Local leaders in the food banking community were in the national spotlight recently for their efforts to curb hunger and poverty.
At the Food Banks Canada conference in Charlottetown, St. Paul’s Family Resource Institute, a member of FEED NOVA SCOTIA, also received an Excellence in Food Banking Award for their innovative support of marginalized residents in Spryfield. Swinemar describes it as a proud moment for the organization. “St. Paul’s is a perfect example of the fact that many food banks in our province provide much more than food assistance,” she says. “They look at the whole picture when supporting those in their community and we’re incredibly proud to have an organization like St. Paul’s as part of our provincial network.”
The Spryfield organization has one of the largest (and certainly the longest-running) community gardens in Atlantic Canada, and they provide resource like income tax support, a literacy lending program, a parent and tot group, and cooking classes, to name just a few examples. They’re also actively involved in research surrounding food security.
The Christmas season is over but good memories linger. At St. Paul’s Family Resources Institute (FRI) we are aware that the memories are in large part a result of wonderful support that we receive and are able to pass along.
One of the largest initiatives of FRI is the Food Bank. On average, we serve 30-35 people a week at our food bank and we get to know our clients as most of them are regulars. They register by phone on Monday and Tuesday and pick up day is Wednesday. At St. Paul’s FRI, as the clients come in, they wait in our hall until their number is called. They are given snacks and coffee at our Food Bank Café as they wait.
We are aware that there are misconceptions about food banks among the general public. Most of the food comes from Feed Nova Scotia but we get substantial donations from schools, other churches and from St. Paul’s congregation. Clients can access this just once a month. Contrary to popular opinion, people cannot feed their families or themselves on what they get from the food bank. Their monthly allotment is just three days supply of food. That means that at St. Paul’s FRI, where we serve an average of 30-35 people a week, we serve upwards of 120 per month. Because they must register, they are on a Feed Nova Scotia database and they cannot access multiple food banks. This is carefully monitored.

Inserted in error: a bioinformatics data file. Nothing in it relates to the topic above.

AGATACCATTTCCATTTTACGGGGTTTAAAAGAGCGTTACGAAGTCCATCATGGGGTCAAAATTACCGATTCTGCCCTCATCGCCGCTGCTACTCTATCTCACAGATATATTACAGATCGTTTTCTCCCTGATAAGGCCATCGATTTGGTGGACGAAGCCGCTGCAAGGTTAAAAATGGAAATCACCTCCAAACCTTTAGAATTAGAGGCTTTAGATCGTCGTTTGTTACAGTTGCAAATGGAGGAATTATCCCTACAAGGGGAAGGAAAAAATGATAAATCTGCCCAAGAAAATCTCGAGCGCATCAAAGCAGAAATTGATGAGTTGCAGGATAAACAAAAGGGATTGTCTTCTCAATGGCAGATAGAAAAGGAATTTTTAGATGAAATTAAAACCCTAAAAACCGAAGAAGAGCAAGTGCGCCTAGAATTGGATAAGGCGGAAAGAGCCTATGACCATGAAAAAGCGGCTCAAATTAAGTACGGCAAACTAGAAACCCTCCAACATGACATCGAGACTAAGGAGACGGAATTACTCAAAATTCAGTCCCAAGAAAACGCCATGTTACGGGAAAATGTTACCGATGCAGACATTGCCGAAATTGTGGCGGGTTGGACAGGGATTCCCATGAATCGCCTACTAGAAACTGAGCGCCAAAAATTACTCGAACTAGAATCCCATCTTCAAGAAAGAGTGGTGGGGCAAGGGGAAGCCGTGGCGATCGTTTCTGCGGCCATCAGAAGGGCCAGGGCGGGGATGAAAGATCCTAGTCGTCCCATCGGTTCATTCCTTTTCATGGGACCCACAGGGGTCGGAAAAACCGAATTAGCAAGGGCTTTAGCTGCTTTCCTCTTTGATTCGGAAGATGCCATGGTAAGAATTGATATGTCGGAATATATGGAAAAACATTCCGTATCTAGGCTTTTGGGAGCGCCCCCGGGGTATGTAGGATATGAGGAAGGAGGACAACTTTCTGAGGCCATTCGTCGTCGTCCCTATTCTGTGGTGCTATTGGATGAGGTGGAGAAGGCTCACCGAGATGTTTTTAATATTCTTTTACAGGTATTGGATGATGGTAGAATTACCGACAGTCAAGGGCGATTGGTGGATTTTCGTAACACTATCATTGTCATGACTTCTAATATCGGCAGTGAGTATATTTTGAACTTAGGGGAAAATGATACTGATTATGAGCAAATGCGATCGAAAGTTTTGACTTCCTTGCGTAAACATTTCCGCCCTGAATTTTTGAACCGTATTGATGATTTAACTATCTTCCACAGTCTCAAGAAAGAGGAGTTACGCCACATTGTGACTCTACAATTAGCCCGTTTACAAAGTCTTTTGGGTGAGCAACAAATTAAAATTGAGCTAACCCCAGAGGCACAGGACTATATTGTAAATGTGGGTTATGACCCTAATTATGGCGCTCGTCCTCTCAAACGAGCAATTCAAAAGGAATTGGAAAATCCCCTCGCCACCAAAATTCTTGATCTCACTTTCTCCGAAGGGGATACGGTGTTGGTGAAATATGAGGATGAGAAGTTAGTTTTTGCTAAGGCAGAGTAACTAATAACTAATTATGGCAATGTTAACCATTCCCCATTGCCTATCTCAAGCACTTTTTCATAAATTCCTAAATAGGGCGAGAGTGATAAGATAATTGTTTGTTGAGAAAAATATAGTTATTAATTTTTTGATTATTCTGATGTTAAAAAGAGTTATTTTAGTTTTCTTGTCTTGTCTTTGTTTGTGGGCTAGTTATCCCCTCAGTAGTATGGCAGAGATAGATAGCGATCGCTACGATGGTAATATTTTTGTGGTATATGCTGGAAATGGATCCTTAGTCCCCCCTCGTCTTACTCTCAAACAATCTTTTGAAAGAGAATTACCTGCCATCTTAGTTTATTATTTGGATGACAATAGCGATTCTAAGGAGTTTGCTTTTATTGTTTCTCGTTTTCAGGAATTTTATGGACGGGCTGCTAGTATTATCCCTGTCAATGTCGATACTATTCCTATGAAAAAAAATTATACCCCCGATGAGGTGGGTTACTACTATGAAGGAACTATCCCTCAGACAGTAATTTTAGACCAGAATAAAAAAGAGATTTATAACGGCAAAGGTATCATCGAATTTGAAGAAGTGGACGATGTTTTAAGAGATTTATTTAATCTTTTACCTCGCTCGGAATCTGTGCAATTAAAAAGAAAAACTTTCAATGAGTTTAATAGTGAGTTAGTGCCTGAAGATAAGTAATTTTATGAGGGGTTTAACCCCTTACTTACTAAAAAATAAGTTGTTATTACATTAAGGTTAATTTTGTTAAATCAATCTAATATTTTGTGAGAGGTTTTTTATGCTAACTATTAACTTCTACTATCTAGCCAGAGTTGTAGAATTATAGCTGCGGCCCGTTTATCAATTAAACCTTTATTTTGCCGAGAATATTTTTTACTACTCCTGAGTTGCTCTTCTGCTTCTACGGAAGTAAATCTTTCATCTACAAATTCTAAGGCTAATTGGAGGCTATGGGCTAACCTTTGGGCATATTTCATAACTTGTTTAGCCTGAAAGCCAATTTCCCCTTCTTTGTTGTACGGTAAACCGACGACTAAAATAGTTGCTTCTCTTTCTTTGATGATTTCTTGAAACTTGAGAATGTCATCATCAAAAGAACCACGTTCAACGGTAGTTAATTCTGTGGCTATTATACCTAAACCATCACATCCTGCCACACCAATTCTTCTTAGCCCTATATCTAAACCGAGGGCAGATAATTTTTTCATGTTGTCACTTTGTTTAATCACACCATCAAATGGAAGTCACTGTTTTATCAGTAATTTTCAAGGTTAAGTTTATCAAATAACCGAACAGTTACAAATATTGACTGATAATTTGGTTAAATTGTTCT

At Christmas, things are much more hectic than they are on our regular weekly schedule. We serve over 125 families for Christmas, each one getting a large well filled hamper and a turkey. These hampers are supplemented by the donations that come in and we are able to give each recipient additional treats. Volunteers and staff spend long full days organizing the food on hand and filling the hampers. Then on Food Bank day, ALL of these people arrive and are offered drives to get their food home.
A special bonus we have at St. Paul’s FRI is our toy store. Many clients with children do not have the ability to provide them with gifts but we can. Nancy Wooden has spent months trying to get donations and her hard work paid off in the last few days before the Christmas Food Bank Day. Many of our clients are sponsored with toys from the Salvation Army but they can’t reach all of them. That’s where our Toy Store comes in to fill up those gaps. Parents who are registered are able to come to our Toy Store and make choices which suit their children.
When Christmas week is over and the clean up has occurred, both staff and volunteers are exhausted but it is a good exhaustion. Clients are happy and as they are getting drives from volunteers they have great praise for volunteers and the staff. Kristen Hollery who is the Comunity Ministry Director and Lorna Gabriel, Food Bank coordinator are responsible for overseeing this huge project.